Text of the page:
Rockfoundation hospital resumes operations, hopes to trade out of debt

Rockfoundation hospital resumes operations, hopes to trade out of debt

By Chipo Musoko, HARARE, February 18 (The Source) – Rockfoundation Medical Centre was placed under final judicial management on Wednesday, amid threats by its major shareholder, legislator Munyaradzi Kereke to sue the Zimbabwe Revenue Authority (Zimra), which he accuses of being part of a political conspiracy to cripple the health service business.

The medical centre, located in the upmarket Mount Pleasant suburb in Harare, was forced to cease operations in 2014 after Zimra garnished its accounts over a $3,3 million tax charge, which was later revised to $1,8 million after the business challenged the amount in court. The firm was placed under provisional judicial management and resumed operations last December.

Zimra has so far collected $900,000 from the company, the court was told on Wednesday.

The hospital’s assets are worth $8,3million while its liabilities total $10,9 million. It also lost some of its property to creditors who obtained writs of execution from the courts to recover debts.

Addressing creditors during a meeting at the High Court, the judicial manager, Budhma Chikamhi said despite the hospital being technically insolvent, it had potential for turnaround and that since reopening, its monthly turnover had increased to $50,000 in February this year from $22,000 last December.

At its peak in 2012, its annual revenue was at $4,2 million before falling to $3,7 million in 2013.

Three of the business units are now running – the trauma centre, radiology and dental unit. The maternity and eye unit will be opened soon, he added.

“We had a number of doctors enquiring to partner with us. One potential investor wants to set up a state-of-the-art cancer treatment centre,” said Chikamhi.

He said the company’s shareholders were willing to offload between 30 to 40 percent shareholding to new investors to create a medium-term cash buffer.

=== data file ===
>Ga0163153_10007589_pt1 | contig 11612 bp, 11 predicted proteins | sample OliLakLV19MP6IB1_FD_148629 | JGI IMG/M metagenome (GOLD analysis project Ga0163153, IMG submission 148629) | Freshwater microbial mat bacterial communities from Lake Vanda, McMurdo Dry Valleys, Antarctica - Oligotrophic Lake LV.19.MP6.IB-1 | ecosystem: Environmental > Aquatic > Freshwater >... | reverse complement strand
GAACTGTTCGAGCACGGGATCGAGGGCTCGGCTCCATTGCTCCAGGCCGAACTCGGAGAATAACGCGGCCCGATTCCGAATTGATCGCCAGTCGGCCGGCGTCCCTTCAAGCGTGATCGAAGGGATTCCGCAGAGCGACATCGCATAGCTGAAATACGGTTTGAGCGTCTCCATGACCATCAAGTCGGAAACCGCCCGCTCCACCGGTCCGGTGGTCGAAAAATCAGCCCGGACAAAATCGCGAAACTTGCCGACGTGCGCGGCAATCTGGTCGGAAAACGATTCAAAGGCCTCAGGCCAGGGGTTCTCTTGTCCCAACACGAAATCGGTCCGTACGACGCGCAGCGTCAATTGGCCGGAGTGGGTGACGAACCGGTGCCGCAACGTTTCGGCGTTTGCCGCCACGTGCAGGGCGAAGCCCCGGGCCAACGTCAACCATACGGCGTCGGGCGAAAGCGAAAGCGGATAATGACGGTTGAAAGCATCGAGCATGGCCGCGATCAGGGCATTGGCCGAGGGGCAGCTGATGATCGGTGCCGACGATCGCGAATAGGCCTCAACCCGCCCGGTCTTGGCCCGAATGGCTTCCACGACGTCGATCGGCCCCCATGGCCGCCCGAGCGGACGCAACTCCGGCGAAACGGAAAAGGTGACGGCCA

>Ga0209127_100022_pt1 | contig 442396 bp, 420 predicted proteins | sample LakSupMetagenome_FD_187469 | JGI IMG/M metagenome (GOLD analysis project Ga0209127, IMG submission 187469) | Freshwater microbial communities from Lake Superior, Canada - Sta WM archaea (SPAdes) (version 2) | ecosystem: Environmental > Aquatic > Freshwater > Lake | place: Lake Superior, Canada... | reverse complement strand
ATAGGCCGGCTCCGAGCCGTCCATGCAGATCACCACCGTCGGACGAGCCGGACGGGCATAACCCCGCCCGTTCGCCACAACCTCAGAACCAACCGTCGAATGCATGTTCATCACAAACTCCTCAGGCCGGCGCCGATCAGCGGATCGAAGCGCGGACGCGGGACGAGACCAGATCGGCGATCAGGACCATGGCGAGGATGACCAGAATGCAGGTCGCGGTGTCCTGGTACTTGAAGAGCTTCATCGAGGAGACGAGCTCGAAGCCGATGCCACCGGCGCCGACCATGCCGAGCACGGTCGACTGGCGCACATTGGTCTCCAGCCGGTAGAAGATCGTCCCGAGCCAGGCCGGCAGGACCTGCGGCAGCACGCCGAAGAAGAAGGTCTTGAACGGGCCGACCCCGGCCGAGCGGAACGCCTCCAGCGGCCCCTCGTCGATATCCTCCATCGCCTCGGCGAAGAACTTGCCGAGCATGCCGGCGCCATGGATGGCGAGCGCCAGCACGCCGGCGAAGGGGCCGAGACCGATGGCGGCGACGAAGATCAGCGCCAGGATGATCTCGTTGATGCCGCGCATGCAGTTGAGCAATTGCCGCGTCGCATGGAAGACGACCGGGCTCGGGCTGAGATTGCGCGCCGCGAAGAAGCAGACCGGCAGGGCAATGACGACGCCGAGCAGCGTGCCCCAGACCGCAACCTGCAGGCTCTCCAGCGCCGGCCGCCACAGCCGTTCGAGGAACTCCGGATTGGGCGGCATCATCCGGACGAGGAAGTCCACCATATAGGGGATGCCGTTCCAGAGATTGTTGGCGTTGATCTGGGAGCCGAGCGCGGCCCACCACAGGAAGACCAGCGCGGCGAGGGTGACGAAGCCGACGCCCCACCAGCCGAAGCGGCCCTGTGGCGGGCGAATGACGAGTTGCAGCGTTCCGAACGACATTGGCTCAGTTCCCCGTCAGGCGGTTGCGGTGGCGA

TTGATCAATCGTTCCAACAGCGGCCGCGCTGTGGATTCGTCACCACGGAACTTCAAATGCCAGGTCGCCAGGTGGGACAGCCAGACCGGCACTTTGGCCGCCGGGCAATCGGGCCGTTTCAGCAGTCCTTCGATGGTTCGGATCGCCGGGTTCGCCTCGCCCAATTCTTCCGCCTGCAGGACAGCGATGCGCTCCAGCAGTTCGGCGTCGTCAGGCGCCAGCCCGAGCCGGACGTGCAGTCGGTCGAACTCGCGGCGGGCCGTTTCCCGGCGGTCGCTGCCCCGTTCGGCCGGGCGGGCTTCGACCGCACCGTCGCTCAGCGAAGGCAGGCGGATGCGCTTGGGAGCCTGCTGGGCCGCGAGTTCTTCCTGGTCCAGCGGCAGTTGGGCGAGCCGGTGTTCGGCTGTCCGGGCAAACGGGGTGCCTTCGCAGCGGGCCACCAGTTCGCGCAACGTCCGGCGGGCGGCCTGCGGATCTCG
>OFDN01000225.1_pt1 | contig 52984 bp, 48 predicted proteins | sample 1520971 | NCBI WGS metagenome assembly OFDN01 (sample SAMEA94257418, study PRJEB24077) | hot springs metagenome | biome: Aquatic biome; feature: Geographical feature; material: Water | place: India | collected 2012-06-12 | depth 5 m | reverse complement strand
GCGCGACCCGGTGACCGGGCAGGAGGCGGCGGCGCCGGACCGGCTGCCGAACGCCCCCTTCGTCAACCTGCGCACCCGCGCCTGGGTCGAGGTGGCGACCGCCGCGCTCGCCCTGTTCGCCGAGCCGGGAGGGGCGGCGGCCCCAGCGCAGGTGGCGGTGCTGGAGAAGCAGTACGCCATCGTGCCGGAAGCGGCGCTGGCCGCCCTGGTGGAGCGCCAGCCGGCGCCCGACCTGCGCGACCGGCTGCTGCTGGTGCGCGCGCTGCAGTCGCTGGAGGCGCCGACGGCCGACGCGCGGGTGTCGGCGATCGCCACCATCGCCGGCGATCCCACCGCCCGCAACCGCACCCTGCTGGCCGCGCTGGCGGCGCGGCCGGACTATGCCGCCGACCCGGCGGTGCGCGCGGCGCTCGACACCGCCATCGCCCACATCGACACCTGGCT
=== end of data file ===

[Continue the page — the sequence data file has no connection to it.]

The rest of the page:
“Even without investors, in the next three to four months we should be fine from our cash flows,” he said.

He said repayment of creditors would take four to five years and that if the creditors opted for liquidation, Capital Bank would get 54,4 cents for every dollar while Tetrad Bank, workers and unsecured creditors would get nothing.

In the end creditors voted to save the company.

Chikamhi said he had approached a bank for a $350,000 loan to pay staff and other creditors while he would negotiate to restructure short-term loans into long-term.

At the meeting, Kereke accused Zimra of politicising the debt issue and inflating figures.

“We need for them to not politicise their work. Let us put the welfare of the country at heart,” he said.

“At the court they sought to misrepresent facts. They thumb sucked and produced $2,7 million. Zimra is not operating professionally, it’s not right to create a false artificial debt,” he said.

“We will be taking Zimra to court as shareholders because they acted to ruin an innocent player in the market and made employees suffer. We are also suing Capital Bank for $2,5 million,” he said.

The meeting had moments of drama, with the CBZ Bank lawyer, Advocate Chiutsi, insisting on addressing the meeting but was blocked by the Master of the High Court, Eldard Mutasa, who stated the bank was not a creditor.

“The fact that you are a potential creditor does not make you a creditor. CBZ hasn’t properly filed its claim. Advocate Chiutsi I respect you as a senior counsel and I don’t want to excuse you from this court,” Mutasa said.

Capital Bank’s representative also insisted on speaking during the meeting although the bank’s application was filed late and could not be considered.

“We don’t want to get into an unnecessary show down. We don’t want to undress each other unnecessarily. I have made my decision and it’s not the end of the world. If anyone is aggrieved you know the procedure to seek recourse,” Mutasa said.

The Tetrad representative wanted to know why the bank as a secured creditor would get nothing at liquidation and was informed that it was based on the assets on which the bank’s claim were secured.